Establishing Community-Based Conflict Mitigation Strategies and Socio-Ecological Research to Promote Elephant-Human Coexistence in Northeastern India

Sayan Banerjee

Other projects

8 Jul 2020

Understanding Elephant-Human Interaction Patterns in a Human-Wildlife Conflict Landscape in North-Eastern India

Northeastern India, which is a significant part of the Indo-Malaya biodiversity hotspot, is also one of the most important constituencies for long-term Asian elephant Elephas maximus conservation. The state of Assam, situated in the heart of this region, harbours close to 6,000 wild Asian elephants, which is more than 20% of the total elephant population in India (Project Elephant, 2017). A rapid loss of forest cover, habitat fragmentation, anthropogenic land use changes and a blockage of corridors have, however, resulted in an increase in occurrence and movement of elephants outside protected areas, resulting in a significant increase in human-elephant conflict in the region. In Udalguri district, during 2010 to 2021, 75 elephants and 176 people died due to this conflict and 5301 houses and 2453 Ha of croplands were damaged by elephants.

Elephants in tea estate. © Sayan Banerjee.

Elephants in tea estate. © Sayan Banerjee.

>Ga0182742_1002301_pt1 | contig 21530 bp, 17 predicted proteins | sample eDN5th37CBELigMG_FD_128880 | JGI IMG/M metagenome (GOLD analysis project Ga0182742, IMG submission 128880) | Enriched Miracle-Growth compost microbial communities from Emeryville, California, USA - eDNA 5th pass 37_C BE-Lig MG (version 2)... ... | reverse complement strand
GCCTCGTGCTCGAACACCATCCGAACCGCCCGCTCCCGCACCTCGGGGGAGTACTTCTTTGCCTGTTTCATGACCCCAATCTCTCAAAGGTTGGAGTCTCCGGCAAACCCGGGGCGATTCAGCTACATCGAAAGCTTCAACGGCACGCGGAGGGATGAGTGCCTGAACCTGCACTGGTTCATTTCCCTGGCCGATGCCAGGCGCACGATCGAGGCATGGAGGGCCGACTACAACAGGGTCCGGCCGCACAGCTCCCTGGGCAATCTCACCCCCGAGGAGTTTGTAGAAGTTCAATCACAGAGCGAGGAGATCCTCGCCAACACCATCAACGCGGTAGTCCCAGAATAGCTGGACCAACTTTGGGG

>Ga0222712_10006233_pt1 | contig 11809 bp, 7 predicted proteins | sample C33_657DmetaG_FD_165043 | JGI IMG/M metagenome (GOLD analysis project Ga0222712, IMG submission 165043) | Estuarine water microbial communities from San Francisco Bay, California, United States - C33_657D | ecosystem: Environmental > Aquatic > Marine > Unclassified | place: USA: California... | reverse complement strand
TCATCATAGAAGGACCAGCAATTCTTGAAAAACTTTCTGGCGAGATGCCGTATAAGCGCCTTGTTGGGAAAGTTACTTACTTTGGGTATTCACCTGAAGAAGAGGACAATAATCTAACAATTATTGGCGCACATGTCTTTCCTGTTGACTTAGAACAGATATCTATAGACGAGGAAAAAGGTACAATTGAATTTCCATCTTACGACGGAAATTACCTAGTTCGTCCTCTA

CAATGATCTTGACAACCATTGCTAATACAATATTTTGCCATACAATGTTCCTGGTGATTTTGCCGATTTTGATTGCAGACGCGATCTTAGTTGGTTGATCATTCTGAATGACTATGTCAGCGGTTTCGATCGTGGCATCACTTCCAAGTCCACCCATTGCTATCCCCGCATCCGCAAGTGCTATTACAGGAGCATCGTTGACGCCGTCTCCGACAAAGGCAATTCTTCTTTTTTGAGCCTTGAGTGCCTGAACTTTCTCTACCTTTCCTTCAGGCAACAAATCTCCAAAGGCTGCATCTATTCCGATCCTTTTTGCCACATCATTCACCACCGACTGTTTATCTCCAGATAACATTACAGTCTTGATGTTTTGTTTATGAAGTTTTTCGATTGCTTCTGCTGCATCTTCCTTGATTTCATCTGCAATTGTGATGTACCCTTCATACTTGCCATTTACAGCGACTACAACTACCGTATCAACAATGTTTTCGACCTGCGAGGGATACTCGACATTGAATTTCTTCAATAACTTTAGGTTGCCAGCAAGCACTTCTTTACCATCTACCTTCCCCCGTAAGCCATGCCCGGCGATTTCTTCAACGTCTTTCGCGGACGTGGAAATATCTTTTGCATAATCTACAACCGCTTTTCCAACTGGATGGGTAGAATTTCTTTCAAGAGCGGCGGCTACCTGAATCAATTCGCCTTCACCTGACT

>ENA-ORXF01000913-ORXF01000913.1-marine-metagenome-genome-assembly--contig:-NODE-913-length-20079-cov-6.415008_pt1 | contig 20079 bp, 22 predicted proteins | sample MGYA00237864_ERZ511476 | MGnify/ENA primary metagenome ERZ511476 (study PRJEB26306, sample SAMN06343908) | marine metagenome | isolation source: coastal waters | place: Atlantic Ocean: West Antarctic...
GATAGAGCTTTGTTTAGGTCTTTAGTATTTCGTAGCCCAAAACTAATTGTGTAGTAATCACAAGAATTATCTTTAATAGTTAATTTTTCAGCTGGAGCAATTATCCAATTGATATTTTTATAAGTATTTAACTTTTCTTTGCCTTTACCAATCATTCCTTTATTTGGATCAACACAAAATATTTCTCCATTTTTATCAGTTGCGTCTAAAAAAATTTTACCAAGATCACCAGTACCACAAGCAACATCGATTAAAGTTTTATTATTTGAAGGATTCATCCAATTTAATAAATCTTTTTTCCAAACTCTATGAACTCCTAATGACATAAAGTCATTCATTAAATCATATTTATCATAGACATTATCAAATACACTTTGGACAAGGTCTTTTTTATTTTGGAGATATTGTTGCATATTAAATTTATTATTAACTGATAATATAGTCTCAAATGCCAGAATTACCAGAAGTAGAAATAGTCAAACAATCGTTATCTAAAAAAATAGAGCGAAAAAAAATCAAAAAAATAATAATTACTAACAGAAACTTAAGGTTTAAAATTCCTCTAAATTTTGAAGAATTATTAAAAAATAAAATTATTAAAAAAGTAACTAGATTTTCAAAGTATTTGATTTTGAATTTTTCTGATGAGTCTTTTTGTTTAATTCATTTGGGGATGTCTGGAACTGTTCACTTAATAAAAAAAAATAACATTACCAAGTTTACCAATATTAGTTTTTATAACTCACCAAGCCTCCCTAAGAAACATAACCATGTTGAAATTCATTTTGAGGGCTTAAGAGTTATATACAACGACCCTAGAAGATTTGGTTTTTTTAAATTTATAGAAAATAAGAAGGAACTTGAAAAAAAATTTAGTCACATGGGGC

Thus, research and action need to go hand in hand to reduce human-elephant conflict and promote coexistence. The detailed documentation of human-elephant interactions in the last two years in the non-protected, mixed-use, human-dominated landscape of Udalguri provides the basis of locally suited conservation actions for this project. On the other hand, the research stems from newer questions that emerged from the previous work, especially on feeding ecology of Asian elephants and people’s conservation behaviour. I would like to work on this conservation research and action which will have important implications for the long-term conservation of Asian elephants in the region. For this work, the objectives are following:

1. To establish community-centric conflict mitigation strategies to reduce crop, asset losses and deaths for human and elephants in Udalguri district.

2. To develop textual and audio-visual storytelling materials for promoting locally suited human-elephant coexistence in Udalguri district.

3. To understand elephants’ feeding behaviour- food preference, seasonality, habitat use, seed dispersal.

4. To understand people’s capability for conservation behaviour towards elephants.

Thus, this project aims to establish a holistic model of research and action to reduce human-elephant conflict and promote coexistence in a non-protected, mixed-use, human-dominated landscape. Given the magnitude of forest degradation and the associated expansion of human land use across the Indian subcontinent, more of such landscapes will be produced in the future, within which increasingly negative human-elephant interactions are likely to unfold, resulting in more severe loss of life and property of both humans and elephants. This project, thus, would be able to provide us with on-ground understandings of how human-elephant conflict can be dealt locally with bottom-up approach of enhancement in community’s capability.

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